Cambridge University Press has decided to enter the photo-reproduction end of the book market, which raises several questions, most of them anticipated in the FAQ section of their Web site. Hence, to the query asking whether or not all these texts are available on line, they respond, correctly enough, by citing variable quality, bad scans, missing or illegible pages—and, of course, the fact that many of us would still rather turn pages than look at a screen. But, the questioner might then well ask, “aren’t other publishers producing print editions too?” Cambridge responds by highlighting its careful scanning, and its informative blurbs, which are not supplied by other photocopy publishers. Finally, they indicate that they started with almost one thousand titles in 2009, and will progress [End Page 250] to two thousand titles or more per year as the program continues.
This is either heartening or frightening; my own mind is undecided, in large part because I am probably no match for the accountants who have vetted the enterprise and given it their blessing. In my own poor brain, it suggests an unnecessary drain on limited Press resources, unfortunate—since nonproductive—competition with other suppliers (the same Barbauld edition, in a reprinted paperback, is available from University of Michigan Library, Nabu Press, General Books LLC, Kessinger, and Bibliobazaar), and, above all else, on editorial staff, when, as we all know, authors are being asked to do more and more of what editors once did, since university presses are no longer willing to pay for in-house copy editors, professional proofreaders, and accomplished indexers.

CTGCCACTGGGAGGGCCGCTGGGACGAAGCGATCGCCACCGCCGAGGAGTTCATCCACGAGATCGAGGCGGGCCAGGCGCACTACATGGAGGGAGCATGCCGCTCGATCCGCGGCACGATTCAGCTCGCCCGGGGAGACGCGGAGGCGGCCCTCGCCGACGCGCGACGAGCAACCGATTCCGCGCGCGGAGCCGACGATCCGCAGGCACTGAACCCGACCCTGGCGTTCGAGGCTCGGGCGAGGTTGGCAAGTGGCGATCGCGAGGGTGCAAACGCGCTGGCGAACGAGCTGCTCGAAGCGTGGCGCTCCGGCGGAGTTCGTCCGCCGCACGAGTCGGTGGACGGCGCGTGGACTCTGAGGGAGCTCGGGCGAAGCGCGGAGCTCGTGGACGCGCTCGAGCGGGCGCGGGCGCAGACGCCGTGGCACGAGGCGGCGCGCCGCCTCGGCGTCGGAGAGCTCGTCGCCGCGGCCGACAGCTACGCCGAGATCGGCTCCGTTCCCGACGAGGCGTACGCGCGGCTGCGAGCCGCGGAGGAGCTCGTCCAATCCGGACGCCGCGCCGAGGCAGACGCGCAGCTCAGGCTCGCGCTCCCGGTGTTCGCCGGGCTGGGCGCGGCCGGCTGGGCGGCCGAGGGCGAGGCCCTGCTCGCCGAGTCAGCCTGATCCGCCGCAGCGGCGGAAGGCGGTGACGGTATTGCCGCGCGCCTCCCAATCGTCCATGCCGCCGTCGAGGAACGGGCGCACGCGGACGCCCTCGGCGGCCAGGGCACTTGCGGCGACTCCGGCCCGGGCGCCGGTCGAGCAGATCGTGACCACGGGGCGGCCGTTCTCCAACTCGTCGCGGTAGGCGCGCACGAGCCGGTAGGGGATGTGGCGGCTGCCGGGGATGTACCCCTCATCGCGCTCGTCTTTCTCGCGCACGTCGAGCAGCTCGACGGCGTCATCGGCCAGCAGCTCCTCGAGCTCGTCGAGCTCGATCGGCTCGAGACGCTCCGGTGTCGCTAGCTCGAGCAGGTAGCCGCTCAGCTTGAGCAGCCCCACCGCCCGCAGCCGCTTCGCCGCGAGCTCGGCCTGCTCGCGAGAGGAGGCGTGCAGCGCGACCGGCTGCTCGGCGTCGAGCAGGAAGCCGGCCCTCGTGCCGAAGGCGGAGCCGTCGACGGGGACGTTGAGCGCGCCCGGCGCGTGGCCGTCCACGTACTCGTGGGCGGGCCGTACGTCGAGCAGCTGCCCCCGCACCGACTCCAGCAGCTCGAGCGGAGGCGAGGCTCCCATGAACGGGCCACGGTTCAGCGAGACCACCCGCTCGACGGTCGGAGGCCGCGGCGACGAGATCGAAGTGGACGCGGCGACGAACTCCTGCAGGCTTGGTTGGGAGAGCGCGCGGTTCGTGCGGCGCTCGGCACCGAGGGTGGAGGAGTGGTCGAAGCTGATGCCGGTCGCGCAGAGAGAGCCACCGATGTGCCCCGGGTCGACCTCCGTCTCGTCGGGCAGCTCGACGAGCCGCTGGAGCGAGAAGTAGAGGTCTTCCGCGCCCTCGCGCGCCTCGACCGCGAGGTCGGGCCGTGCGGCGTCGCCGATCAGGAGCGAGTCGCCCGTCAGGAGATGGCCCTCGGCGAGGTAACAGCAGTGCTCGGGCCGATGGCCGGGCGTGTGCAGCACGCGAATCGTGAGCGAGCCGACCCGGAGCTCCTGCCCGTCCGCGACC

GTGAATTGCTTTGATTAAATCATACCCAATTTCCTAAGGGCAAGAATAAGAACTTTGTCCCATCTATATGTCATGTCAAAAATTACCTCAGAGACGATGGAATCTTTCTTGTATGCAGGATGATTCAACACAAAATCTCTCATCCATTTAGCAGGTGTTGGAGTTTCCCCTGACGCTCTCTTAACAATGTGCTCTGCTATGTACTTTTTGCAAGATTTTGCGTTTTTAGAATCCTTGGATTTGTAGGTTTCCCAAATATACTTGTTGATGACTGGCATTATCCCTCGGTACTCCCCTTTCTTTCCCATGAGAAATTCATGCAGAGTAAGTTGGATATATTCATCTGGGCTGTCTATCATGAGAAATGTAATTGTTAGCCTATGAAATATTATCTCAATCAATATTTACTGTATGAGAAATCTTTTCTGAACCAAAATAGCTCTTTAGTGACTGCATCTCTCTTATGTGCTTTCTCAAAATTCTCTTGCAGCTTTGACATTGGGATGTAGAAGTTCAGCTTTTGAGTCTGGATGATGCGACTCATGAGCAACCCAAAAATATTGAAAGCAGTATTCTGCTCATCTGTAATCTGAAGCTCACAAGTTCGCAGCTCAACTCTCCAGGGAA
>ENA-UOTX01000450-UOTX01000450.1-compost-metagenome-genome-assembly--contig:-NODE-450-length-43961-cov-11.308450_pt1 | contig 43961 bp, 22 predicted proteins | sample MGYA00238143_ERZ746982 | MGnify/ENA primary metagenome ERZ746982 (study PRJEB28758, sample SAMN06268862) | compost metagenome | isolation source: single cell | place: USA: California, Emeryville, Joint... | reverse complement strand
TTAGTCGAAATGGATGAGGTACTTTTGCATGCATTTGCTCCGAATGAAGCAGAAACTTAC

That being said, it is certainly good to be able to ask your librarian to purchase the Barbauld Letters for $180—unless, of course, one would rather buy a set from General Books LLC or Nabu Press for less than $150 (prices vary depending on the dealer), though these are without the Cambridge blurb, which informs us that Richardson saved his correspondence and that in 1804 Barbauld published a selection, which “provide[s] fascinating insights into Richardson’s life and literary and social activities.” Each volume also has a sentence specific to that volume, for instance, “Volume 5 contains his correspondence with (among others) Samuel Johnson.” There is no introduction or afterword to warn readers that Barbauld baulderized the letters, that many of Richardson’s letters (and those of his correspondents) never made it into the collection, and that Cambridge University Press is in the process of publishing a multi-volume edition of the correspondence. I do not think the Scriblerian will be reviewing other texts in the Cambridge Library Collection, but they will now appear on all bookselling Web sites like Amazon, ABEBooks, and the like, competing with other reproductions. As far as I can determine, price alone should decide the purchase.